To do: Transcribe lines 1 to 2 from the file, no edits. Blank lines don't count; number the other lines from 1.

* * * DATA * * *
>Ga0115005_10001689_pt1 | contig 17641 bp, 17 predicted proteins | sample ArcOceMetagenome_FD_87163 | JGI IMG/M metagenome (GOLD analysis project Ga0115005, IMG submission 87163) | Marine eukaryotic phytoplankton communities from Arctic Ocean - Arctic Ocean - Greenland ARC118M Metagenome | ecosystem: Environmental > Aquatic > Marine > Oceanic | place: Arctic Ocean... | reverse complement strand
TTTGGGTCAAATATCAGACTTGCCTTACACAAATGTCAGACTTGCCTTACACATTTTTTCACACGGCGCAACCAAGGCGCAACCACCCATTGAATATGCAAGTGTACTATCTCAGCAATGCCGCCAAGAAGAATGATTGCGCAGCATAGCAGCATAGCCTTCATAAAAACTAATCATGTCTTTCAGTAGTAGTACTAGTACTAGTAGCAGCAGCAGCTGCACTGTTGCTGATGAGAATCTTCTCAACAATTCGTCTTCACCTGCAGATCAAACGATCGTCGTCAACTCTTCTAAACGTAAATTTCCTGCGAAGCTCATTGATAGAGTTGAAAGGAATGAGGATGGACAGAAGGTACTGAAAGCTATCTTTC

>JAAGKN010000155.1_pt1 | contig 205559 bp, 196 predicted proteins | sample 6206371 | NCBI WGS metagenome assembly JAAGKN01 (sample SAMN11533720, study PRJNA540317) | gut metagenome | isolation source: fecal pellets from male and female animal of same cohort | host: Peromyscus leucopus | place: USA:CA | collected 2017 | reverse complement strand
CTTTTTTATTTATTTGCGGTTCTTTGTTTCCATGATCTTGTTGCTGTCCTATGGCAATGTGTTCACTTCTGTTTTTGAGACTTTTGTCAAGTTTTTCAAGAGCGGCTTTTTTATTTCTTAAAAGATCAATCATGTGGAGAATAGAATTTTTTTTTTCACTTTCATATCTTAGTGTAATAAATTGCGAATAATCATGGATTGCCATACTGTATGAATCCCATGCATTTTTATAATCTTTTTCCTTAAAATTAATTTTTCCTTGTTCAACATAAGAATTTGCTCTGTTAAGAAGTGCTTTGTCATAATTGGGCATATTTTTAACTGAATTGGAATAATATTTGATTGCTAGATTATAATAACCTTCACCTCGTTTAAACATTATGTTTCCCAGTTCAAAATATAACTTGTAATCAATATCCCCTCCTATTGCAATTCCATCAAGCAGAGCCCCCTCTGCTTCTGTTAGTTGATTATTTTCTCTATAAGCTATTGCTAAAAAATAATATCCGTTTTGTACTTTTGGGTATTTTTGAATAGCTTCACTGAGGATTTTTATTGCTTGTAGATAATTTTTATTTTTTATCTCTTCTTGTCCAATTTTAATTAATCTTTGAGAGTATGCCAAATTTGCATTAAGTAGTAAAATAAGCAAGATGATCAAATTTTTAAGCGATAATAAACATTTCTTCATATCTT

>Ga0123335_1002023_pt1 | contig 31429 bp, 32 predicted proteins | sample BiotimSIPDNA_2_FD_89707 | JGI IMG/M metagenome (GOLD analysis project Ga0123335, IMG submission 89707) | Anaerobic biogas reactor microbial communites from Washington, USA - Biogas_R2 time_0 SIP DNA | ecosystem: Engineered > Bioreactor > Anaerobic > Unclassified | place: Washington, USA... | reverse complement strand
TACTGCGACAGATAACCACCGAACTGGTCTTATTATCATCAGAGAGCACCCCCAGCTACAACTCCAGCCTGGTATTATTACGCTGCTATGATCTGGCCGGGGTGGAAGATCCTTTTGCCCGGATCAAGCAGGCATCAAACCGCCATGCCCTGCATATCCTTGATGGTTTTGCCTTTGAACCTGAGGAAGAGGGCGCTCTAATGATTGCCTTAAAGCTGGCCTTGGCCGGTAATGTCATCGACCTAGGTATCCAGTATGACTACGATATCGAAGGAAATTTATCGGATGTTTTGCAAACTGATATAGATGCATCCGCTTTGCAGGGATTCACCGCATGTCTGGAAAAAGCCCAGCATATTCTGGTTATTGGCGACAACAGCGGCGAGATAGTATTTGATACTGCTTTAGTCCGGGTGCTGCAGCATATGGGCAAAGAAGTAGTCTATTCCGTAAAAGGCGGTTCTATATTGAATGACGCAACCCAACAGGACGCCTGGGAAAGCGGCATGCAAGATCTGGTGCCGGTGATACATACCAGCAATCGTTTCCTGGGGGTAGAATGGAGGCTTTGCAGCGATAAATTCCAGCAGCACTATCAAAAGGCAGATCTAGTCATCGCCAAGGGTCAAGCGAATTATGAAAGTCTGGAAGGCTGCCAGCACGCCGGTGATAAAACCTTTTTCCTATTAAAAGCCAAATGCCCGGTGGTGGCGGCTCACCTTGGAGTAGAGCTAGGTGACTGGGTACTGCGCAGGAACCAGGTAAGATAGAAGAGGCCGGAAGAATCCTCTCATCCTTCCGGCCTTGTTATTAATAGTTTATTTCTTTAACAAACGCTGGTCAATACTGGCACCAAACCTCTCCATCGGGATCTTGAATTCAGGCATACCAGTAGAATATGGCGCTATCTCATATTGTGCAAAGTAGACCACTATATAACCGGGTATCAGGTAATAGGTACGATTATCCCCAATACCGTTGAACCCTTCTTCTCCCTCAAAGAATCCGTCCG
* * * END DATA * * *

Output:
>Ga0115005_10001689_pt1 | contig 17641 bp, 17 predicted proteins | sample ArcOceMetagenome_FD_87163 | JGI IMG/M metagenome (GOLD analysis project Ga0115005, IMG submission 87163) | Marine eukaryotic phytoplankton communities from Arctic Ocean - Arctic Ocean - Greenland ARC118M Metagenome | ecosystem: Environmental > Aquatic > Marine > Oceanic | place: Arctic Ocean... | reverse complement strand
TTTGGGTCAAATATCAGACTTGCCTTACACAAATGTCAGACTTGCCTTACACATTTTTTCACACGGCGCAACCAAGGCGCAACCACCCATTGAATATGCAAGTGTACTATCTCAGCAATGCCGCCAAGAAGAATGATTGCGCAGCATAGCAGCATAGCCTTCATAAAAACTAATCATGTCTTTCAGTAGTAGTACTAGTACTAGTAGCAGCAGCAGCTGCACTGTTGCTGATGAGAATCTTCTCAACAATTCGTCTTCACCTGCAGATCAAACGATCGTCGTCAACTCTTCTAAACGTAAATTTCCTGCGAAGCTCATTGATAGAGTTGAAAGGAATGAGGATGGACAGAAGGTACTGAAAGCTATCTTTC